A proposal to lift limits on the maximum number of liquor store licenses issued in Charles County was killed Tuesday by county commissioners, who voted unanimously not to ask state legislators to consider it.
The change, proposed by former state delegate William Daniel Mayer, would have allowed the county Board of License Commissioners to issue additional licenses, at its own discretion, in election districts that already have the legal maximum.
Currently, off-site sale licenses are limited to one per 1,350 residents in each district, preventing entrepreneurs outside areas roughly corresponding with Waldorf and Hughesville from applying for new licenses.
But the Charles County Licensed Beverage Association, which represents liquor license holders, opposed the idea, submitting a letter warning that too many liquor stores could be bad for the community.
Store owners also turned out for the meeting, breaking into applause when the commissioners voted down the idea.
“They tried to repeal the existing law [so] that the liquor board, to their own favor, could give licenses,” said Licensed Beverage Association member Kishor Kaswala, who owns a store in Port Tobacco. “There would be a liquor store on every corner.”
Mayer said he made the proposal to foment competition and encourage businesses such as gas stations and grocery stores to open in remote areas by allowing them to sell alcohol.
“It’s a shame. My only purpose in doing it was to give some tools . . . to someone who might want to open convenience stores in outlying areas where services are needed. There are some areas that are truly underserved,” he said.
Del. Sally Y. Jameson (D-Charles), who attended the meeting, said that Mayer’s proposal could give the liquor board too much power.
“The liquor board . . . would have a tremendous amount of opportunity for selecting the establishments to receive this type of license. While I think it’s worth discussion on how that would be handled — I’m sure they’d set up rules and objectives,” Jameson said, but there also would be room “to allow a great deal of subjectivity.”
Mayer said this had been the case for most of the county’s history.
“For 250 years, the liquor board had that power. That’s why they appoint good people,” he said.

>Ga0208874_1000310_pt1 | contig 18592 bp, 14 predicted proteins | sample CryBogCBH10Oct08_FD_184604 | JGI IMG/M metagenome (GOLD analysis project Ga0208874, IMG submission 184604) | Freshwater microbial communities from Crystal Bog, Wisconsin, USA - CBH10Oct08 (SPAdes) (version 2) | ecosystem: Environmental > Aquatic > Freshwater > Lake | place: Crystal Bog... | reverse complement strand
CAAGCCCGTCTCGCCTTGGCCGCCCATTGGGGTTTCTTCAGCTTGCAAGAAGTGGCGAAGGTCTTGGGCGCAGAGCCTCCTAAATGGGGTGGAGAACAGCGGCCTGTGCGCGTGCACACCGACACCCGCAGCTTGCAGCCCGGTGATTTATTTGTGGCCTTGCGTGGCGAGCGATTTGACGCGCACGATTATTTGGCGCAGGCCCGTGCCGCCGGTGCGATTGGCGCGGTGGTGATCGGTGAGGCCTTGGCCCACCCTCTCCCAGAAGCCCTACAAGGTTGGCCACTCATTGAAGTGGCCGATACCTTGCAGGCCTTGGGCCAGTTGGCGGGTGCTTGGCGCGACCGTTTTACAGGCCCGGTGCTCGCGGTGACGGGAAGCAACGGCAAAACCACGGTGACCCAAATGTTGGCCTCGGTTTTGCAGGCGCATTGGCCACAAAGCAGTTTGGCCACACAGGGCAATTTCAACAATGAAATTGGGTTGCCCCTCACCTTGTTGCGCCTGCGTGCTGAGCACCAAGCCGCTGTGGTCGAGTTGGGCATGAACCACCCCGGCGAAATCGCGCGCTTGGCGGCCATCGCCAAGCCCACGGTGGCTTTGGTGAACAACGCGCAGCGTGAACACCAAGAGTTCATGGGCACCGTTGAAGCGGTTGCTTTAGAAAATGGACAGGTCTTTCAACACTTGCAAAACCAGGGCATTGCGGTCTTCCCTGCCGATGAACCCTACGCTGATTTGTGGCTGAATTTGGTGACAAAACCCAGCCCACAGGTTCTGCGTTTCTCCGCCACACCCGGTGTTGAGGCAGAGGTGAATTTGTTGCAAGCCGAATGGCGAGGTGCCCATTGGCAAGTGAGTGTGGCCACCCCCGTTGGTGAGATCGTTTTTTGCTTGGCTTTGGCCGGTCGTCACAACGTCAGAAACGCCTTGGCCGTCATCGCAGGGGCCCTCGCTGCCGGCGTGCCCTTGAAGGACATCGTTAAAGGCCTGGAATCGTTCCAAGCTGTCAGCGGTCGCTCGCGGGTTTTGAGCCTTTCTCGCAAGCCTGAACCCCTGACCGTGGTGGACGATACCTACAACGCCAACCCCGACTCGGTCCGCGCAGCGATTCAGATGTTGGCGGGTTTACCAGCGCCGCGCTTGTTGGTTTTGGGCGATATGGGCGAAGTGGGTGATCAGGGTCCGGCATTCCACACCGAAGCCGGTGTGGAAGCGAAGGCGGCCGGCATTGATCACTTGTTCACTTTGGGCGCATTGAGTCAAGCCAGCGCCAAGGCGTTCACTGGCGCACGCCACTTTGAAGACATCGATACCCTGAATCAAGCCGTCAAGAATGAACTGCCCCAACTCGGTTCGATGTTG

The commissioners did opt to advance an amendment to county liquor laws that would allow stores with liquor licenses to open at 5 a.m., provided they did not sell alcohol until 6 a.m.
Currently, licensed establishments cannot do business of any sort until alcohol sales are legal. The measure, intended to help convenience stores participate in early-morning trade, mirrors those in effect in other counties, Jameson said, and she saw no reason it would not be well received by delegates.
In other business, at Jameson’s urging, the board also unanimously quashed a proposal by the Charles Sheriff’s Office to prohibit doctors from prescribing controlled substances without a “legitimate medical purpose.”
“In my opinion, it would be nice to have the Prescription Drug Monitoring Program up and going for perhaps a year to see what the outcomes were. After a year, you could have a little data behind you,” she said.
The program, created by a 2011 law, monitors the prescribing and dispensing of controlled prescription drugs.
Maj. Buddy Gibson, assistant sheriff of administration, expressed disappointment and said officials didn’t understand the scope of the threat.
“Obviously, it’s our sole intent to try to make our community as safe as possible, and obviously we did not feel that the monitoring program went to the level that we felt that we needed for us to be able to do our job,” he said. “This prescription drug stuff is off the charts, and I just don’t think that a lot of politicians understand what exactly is happening with prescription drug abuse.”
But he hailed the board’s decision to recommend to state legislators a sheriff’s office proposal to allow officers to issue civil citations of between $1,000 and $2,000 to the owners of vehicles involved in police chases.
The recommendation was conditional on review by the Maryland Sheriffs’ Association because the bill would apply throughout the state. Gibson said the sheriff’s office would seek MSA input.
The county commissioners also asked the legislative delegation to consider bills allowing golf carts on public roads in Cobb Island and permitting county government to place liens on properties whose owners failed to address building code violations, to allow county government to recoup the costs of fixing the problems itself.